Cardio is king; just ask UFC cardio machines Colby Covington (16-3), Merab Dvalishvili (14-4), or Billy Quarantillo (16-4).
And if you ask former CES and Cage Titans bantamweight champion Jay Perrin (10-4), he will concur that you can weaponize a cardio advantage.
Perrin has won seven of his last eight fights and was supposed to defend his CES bantamweight title against Asheik Ajim (5-1) on March 4. That fight got scrapped when Perrin got the call to replace Khalid Taha (13-4) on Saturday night’s UFC Fight Night event.
Perrin will tangle on a few days notice against Henry Cejudo protégé Mario Bautista (8-2).
He explained to Ryan Jarrell on his podcast what it was like getting the call from the UFC two and a half years after a decision setback on Dana White’s Contender Series.
“Really, it was more like a congratulations and alright, well we have to fill your slot,” Perrin told Jarrell. “We have a show in two weeks and have a guy that has to fight for a belt and needs an opponent. They really shifted gears right away and gave me my congratulations. I feel bad, but I really don’t feel bad. They are being professional but offered congratulations but they had to get right on the phone to fill that spot.”
Perrin’s game plan against Ajim was simple, use his cardio advantage.
Why would he change that against Bautista, who gassed in his last fight, a second-round TKO loss to Trevin Jones (13-7)?
Bautista has been finished in both his UFC losses (bringing him to 2-2 in the Octagon). Perrin believes the match up with Bautista favors him and is prepared to go the full 15 minutes.
“I’ve done a lot of tape,” Perrin told Jarrell. “I’m a high IQ fighter. I make reads in the cage very well. I just thing that my toolset is bigger and more diverse. I think it will be a good scrap. I don’t think I’m going to walk through him by any means. I can win this fight though. I will win this fight. Even on six days notice.”
The big thing for Perrin has been a difference in his training. He used to train at Sityodtong Boston under in Somerville, MA under Mark DellaGrotte and fight out of Hudson, NH.
Staying in the area and training in his comfort zone while fighting in CES, which holds its events in Rhode Island and Connecticut, would have been easy for Perrin.
He made a big move though and went out to Las Vegas to train at Syndicate MMA with John Wood.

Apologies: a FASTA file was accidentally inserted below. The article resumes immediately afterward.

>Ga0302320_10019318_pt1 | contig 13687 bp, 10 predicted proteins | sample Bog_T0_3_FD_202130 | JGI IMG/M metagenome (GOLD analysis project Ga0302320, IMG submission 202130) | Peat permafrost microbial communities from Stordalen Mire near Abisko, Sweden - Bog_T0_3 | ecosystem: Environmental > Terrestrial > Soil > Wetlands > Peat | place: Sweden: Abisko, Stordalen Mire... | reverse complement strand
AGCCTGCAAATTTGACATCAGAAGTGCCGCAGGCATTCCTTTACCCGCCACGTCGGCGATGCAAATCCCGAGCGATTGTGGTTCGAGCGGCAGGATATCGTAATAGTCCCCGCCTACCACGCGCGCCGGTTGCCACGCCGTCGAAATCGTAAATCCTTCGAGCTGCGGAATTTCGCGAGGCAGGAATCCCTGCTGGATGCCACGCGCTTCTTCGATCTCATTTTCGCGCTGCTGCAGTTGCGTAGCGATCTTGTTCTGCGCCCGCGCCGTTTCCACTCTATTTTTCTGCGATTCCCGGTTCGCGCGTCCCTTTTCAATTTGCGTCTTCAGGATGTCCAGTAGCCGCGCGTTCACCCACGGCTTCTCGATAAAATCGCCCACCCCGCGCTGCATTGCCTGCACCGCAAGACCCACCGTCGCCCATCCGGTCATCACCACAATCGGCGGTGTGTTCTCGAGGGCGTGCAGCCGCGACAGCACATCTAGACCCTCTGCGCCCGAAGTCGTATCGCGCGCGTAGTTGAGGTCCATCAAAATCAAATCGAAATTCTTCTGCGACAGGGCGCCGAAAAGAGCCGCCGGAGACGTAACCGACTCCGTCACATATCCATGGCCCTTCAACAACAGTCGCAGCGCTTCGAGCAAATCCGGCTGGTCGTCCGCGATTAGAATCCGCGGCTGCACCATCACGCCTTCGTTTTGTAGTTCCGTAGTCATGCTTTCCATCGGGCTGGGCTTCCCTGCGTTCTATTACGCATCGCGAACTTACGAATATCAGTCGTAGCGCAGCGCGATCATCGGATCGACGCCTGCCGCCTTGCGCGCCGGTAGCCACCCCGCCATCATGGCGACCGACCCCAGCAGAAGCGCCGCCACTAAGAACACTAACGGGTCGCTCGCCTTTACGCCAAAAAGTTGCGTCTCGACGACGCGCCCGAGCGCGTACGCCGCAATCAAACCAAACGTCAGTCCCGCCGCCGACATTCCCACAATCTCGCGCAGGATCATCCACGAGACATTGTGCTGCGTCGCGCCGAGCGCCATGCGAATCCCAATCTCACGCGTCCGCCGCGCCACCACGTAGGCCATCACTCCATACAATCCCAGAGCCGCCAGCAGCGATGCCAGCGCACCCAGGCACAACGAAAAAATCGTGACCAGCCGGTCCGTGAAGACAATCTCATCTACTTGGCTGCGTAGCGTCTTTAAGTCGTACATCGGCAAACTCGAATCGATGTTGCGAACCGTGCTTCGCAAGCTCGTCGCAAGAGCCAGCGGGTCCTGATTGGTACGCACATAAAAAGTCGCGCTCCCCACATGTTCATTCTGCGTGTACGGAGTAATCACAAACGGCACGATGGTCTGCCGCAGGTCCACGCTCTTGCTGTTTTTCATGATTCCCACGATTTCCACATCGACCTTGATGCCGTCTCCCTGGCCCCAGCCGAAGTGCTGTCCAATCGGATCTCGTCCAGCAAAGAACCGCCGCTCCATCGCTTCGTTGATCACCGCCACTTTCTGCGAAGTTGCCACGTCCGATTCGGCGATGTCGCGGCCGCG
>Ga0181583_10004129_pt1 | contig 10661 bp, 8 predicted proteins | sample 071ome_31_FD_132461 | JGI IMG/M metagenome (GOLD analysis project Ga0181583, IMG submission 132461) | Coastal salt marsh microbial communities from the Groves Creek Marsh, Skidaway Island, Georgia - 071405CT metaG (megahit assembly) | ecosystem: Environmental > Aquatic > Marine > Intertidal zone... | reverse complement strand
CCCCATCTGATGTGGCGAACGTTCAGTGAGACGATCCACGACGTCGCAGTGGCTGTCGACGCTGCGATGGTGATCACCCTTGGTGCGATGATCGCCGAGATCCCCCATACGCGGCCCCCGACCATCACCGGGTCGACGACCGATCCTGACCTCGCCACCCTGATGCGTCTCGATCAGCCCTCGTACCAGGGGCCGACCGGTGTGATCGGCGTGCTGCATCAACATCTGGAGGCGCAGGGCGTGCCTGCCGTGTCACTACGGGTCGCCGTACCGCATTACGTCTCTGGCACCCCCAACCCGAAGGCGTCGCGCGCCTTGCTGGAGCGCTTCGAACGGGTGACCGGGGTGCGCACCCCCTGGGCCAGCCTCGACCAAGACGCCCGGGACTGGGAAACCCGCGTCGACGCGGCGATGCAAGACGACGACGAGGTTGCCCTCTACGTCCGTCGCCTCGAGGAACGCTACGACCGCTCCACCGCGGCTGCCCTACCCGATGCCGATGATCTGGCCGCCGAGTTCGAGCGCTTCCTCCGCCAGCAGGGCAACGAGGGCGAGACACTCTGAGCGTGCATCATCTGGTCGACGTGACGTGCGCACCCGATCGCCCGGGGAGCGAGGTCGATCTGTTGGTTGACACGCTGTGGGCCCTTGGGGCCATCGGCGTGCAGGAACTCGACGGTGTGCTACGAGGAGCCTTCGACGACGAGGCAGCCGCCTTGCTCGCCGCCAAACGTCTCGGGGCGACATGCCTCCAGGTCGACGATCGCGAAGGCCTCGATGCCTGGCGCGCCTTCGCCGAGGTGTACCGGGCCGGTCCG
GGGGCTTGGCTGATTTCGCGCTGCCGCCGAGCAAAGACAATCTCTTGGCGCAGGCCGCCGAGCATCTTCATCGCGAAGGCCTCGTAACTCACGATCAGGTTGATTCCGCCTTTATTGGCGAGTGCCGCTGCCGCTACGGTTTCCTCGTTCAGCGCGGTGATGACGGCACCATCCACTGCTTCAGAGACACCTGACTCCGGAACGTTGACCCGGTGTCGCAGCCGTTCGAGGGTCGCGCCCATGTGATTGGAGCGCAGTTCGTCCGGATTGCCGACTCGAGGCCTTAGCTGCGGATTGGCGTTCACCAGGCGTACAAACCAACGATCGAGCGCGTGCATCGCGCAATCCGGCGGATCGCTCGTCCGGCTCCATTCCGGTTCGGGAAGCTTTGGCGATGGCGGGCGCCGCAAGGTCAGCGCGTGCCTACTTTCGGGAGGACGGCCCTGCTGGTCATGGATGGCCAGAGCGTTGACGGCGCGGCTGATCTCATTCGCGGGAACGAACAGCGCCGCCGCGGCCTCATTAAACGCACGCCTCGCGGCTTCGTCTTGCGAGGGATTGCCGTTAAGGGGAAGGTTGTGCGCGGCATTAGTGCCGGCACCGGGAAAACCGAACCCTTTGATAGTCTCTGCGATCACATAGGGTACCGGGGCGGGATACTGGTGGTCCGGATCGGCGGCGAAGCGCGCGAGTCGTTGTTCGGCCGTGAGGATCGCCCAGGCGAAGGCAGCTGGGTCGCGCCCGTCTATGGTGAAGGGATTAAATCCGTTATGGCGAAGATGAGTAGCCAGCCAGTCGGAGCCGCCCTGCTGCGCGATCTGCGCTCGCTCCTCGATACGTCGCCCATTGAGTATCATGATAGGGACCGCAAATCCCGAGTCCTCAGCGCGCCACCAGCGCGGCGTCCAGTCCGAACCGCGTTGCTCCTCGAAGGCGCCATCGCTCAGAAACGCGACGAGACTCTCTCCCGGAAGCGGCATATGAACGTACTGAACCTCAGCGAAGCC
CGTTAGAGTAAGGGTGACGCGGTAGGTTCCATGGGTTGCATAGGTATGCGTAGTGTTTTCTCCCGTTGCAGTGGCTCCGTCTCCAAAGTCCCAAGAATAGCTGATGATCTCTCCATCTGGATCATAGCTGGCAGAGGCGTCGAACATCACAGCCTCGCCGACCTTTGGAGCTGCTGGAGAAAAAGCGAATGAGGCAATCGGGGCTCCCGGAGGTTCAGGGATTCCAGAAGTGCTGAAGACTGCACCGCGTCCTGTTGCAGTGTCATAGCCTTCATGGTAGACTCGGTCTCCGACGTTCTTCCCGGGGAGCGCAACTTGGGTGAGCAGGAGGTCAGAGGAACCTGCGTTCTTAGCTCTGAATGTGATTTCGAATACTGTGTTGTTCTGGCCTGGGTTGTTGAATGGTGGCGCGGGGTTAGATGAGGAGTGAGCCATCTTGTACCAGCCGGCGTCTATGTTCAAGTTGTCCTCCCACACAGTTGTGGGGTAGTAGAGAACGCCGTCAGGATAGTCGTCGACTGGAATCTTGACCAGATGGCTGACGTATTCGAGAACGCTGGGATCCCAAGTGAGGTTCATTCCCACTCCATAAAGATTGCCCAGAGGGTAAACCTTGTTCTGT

“I don’t care what they tell you, leaving home is a beautiful idea and going off on your own,” Perrin told Jason Floyd on the MMA Report Podcast. “In the movies, it seems like it’s sweet, but it’s tough. In the year, I’ve grown so much as a person and martial artist and a fighter. I’ve grown everywhere that I possibly can and am around like minded people. Having the resources I have now, I’m infinitely more confident. I talked a lot of shit before, but I wasn’t as confident as I am now.”
With that advanced training, which features the likes of upcoming bantamweight title challenger Aljamain Sterling and other high level guys, Perrin is prepared for his fight with Bautista.
“Stylistically, I’m a nightmare for him to be honest with you,” he told Jarrell. “Stances-wise, he reaches a lot. Very susceptible to leg kicks. He doesn’t check leg kicks at all as you can tell with other fights of his. He either shoots or he strikes, he doesn’t do both. He’s a basic Mexican-style boxer. If you watch Mexican boxers, besides Canelo (Alvarez) they plod forward, they’re aggressive and don’t move their heads or their feet a lot. He does a lot of things that are superficial.”
Perrin’s debut in the UFC goes down Saturday in Vegas, and he’s confident it will be a different result from his Contender Series outing this time.
“I’ve been under the bright lights a lot,” Perrin told Jarrell. “It doesn’t bother me. I had the Contender Series’ fight. I learned a lot from that. I’m going to be in the Apex. I’m excited to avenge that decision I lost a long time ago.”